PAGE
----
A Tribute to Local Civil War Veterans
Supporting the preservation and appreciation of Perrysburg's historic architectural heritage
Few people are well informed about this tiny park that sits west of the bronze Commodore Perry statue at the foot of Louisiana Avenue. Fewer still know much if anything about the statue of the soldier standing there.
Back in the 1800s people in Perrysburg seemed to be busy doing other things and there was no clamor for a public park. But there was sentiment for a suitable monument honoring the many young men from this area who so readily took part in and died in the Civil War. In fact, Wolford Post, G. A. R. (Grand Army of the Republic), a local Civil War veterans group, had the idea as far back as 1882. It never got far until near the end of the century, and by that time we had fought still another war -- the Spanish-American War in 1898.
Even so, the idea nearly died out when the citizens of the township, of which Perrysburg was then a part, voted down the proposition of taxing themselves to pay for a monument.
Monument to Civil War Soldiers and Sailors of Perrysburg Township
But this defeat sparked enough public-spirited citizens into action that they started a campaign to get people to make private donations to raise the necessary monies. In addition, the township authorities gave $300 to the cause.
It is not certain how many people over the years worked on fund raising and site selection for the monument, but at its completion, Jonathan Duhammel was the committee president, and D. K. Hollenbeck, the secretary. And among the sites considered, "Corn Cob Hill", as the park site was then called, was the favorite because of its commanding view of the river. The "Corn Cob Hill" name came about because corn was once shelled there and lowered by hopper to a grain elevator on the river.
By 1901 the good citizens of the area, along with special efforts by Wolford Post, had raised the $1,800 needed for the statue, which was designed and built by Eckhardt Monument Company of Toledo. It was of hammer-dressed Vermont granite, standing 27-1/2 feet high.
The figure on the pedestal is a flag bearer, or color-bearer, in a Civil War uniform. An inscription below says, "A tribute to the soldiers and sailors of Perrysburg Township, 1901". Emblems of the various branches of the military are on each of the four sides of the supporting base.
The question then was where to put it. During the fund-raising campaign a group of men happened to have purchased the lot where the statue now stands. The lot extends from Front Street all the way down to the riverbank. In turn, the lot was purchased by John Hood, a retired farmer who was born Scotland and who lived at 377 West Second Street. The Hood family was part of a group of immigrants who, in Buffalo, New York, in 1833, accidentally met up with Captain David Wilkison of Perrysburg. Wilkison, then in command of the lake schooner, Eagle, induced them to come and settle here.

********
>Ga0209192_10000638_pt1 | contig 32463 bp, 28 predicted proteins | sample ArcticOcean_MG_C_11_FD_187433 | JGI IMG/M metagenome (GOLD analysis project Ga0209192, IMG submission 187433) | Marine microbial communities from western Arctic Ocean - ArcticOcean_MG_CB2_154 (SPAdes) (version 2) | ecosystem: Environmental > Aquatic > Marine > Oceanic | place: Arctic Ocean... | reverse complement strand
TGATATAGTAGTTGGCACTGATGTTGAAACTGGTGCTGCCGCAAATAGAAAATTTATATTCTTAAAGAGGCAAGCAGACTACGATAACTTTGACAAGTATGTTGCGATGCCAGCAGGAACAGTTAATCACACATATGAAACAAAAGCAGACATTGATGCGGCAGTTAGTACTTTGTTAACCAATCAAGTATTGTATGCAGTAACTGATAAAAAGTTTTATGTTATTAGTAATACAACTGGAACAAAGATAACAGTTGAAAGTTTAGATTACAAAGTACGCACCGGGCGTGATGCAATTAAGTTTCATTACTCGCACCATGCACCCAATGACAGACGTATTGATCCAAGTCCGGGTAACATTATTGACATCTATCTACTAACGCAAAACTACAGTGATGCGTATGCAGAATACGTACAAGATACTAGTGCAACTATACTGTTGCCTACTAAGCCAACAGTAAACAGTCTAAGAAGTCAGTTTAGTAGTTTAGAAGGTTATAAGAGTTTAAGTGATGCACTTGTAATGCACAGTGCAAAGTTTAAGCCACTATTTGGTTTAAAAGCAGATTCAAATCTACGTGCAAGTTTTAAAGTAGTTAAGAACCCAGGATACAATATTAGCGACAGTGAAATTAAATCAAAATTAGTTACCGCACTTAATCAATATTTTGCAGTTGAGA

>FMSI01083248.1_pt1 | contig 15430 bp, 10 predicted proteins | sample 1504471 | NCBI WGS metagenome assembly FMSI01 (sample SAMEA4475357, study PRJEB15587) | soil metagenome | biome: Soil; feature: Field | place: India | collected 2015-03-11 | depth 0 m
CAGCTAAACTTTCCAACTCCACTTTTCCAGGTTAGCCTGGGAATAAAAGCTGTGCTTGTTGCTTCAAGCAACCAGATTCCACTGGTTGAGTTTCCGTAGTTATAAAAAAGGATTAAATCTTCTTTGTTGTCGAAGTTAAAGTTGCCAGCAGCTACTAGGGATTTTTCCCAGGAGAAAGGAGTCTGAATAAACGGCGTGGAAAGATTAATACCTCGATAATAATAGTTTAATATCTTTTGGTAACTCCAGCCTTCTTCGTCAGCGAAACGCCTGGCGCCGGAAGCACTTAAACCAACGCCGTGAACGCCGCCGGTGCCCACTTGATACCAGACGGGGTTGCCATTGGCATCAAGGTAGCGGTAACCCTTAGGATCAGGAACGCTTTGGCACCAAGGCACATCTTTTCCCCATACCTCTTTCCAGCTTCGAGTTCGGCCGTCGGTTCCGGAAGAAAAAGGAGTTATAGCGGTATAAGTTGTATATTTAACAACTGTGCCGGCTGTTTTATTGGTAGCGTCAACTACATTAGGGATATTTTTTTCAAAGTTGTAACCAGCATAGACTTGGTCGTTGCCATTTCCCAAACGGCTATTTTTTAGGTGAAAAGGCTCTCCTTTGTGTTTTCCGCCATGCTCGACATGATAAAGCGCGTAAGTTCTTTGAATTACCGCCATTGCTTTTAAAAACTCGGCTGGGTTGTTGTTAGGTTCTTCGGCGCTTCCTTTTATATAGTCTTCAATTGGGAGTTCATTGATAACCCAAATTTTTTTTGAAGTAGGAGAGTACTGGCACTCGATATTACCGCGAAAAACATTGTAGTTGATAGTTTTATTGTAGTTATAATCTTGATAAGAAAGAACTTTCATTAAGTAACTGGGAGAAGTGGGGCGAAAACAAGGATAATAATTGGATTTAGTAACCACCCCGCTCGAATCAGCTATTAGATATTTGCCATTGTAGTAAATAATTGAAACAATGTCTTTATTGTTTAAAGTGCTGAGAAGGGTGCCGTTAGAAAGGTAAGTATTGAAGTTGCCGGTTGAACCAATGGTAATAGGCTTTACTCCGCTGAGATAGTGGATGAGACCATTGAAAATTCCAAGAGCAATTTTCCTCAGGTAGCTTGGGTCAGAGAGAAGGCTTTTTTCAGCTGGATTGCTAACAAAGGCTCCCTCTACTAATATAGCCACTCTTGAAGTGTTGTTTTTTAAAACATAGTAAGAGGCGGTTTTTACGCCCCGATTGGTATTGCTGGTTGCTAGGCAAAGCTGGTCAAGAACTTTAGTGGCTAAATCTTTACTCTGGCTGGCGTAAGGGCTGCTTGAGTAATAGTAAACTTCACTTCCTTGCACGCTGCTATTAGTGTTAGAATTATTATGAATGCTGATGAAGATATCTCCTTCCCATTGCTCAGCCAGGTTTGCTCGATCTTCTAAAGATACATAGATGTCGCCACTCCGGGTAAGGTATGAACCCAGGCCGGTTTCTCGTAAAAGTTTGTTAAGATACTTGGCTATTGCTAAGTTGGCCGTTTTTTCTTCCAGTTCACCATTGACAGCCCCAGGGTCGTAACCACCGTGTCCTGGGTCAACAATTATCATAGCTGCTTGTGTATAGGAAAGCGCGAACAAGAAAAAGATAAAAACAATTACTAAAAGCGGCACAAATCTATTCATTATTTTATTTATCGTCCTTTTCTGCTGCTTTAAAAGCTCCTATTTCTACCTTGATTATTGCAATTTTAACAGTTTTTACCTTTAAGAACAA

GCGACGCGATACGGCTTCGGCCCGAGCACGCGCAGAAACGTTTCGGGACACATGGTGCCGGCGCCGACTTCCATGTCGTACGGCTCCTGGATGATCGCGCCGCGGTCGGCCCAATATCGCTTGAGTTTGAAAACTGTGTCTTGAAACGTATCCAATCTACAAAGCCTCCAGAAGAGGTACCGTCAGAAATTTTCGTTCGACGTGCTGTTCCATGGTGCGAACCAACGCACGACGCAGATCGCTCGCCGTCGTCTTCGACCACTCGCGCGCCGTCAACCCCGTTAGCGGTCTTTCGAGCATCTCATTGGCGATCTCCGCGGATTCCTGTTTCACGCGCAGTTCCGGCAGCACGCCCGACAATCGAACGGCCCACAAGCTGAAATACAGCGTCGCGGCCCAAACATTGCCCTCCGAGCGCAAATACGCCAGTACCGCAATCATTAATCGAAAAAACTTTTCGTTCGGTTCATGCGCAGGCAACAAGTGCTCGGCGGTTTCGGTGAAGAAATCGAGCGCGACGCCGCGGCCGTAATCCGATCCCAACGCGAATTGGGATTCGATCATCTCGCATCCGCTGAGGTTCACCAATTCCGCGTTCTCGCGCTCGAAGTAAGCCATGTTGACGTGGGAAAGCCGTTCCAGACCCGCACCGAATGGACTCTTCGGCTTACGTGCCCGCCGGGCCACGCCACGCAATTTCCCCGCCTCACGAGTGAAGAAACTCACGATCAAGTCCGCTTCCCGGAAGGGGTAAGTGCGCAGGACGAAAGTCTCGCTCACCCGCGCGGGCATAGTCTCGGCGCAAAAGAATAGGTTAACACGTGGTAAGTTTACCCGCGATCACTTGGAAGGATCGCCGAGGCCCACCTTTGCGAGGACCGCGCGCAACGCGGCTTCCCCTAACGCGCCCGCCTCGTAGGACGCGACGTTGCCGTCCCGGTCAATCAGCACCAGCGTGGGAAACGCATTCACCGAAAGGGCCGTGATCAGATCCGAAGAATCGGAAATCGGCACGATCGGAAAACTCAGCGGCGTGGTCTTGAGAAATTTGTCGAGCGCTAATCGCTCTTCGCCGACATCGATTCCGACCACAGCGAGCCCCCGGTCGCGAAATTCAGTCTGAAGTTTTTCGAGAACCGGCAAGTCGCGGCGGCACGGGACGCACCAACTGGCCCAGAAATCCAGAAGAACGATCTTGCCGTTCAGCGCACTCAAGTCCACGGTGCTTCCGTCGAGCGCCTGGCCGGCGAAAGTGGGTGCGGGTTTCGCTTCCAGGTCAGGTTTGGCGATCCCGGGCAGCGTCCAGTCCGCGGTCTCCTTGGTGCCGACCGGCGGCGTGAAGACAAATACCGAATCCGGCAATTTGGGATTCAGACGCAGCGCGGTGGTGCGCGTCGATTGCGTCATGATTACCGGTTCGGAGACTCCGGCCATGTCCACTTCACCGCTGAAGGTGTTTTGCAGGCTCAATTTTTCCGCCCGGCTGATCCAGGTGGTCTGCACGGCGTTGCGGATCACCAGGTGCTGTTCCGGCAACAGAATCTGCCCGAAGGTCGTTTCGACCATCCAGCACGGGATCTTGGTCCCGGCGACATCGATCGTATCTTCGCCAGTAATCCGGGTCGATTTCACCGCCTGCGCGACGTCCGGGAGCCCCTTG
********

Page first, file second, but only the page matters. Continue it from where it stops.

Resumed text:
John Hood lived frugally and was known as a kind and charitable man who sought anonymity for his benevolence. He paid $1,200 for the lot and then quietly donated it to the Village. His desire for anonymity was almost fully realized in that for many years the park was commonly just called Monument Park.
At the unveiling ceremonies on May 24, 1902, about 1,000 people were on hand, including school children and the Toledo Railway & Light Company band which strung incandescent lights from the company's power line to the bandstand.
This was a thrill, for electric lights were new to people here. Civil War General I. R. Sherwood of Toledo was the main speaker.
Not much attention was given to landscaping the park until six years later, and over the years since then, various organizations, garden clubs, individuals, and the City of Perrysburg have helped make the place attractive with planted trees, shrubs and flowers.
One large blue spruce tree planted at the entrance to the park in 1976 when Perrysburg celebrated it 160th birthday, is the town's official Christmas tree.
When visiting Hood Park, don't fail to read the bronze plaque (donated by Historic Perrysburg, Inc.) behind the statue at the river overlook. It tells of all the history that has taken place within view of there.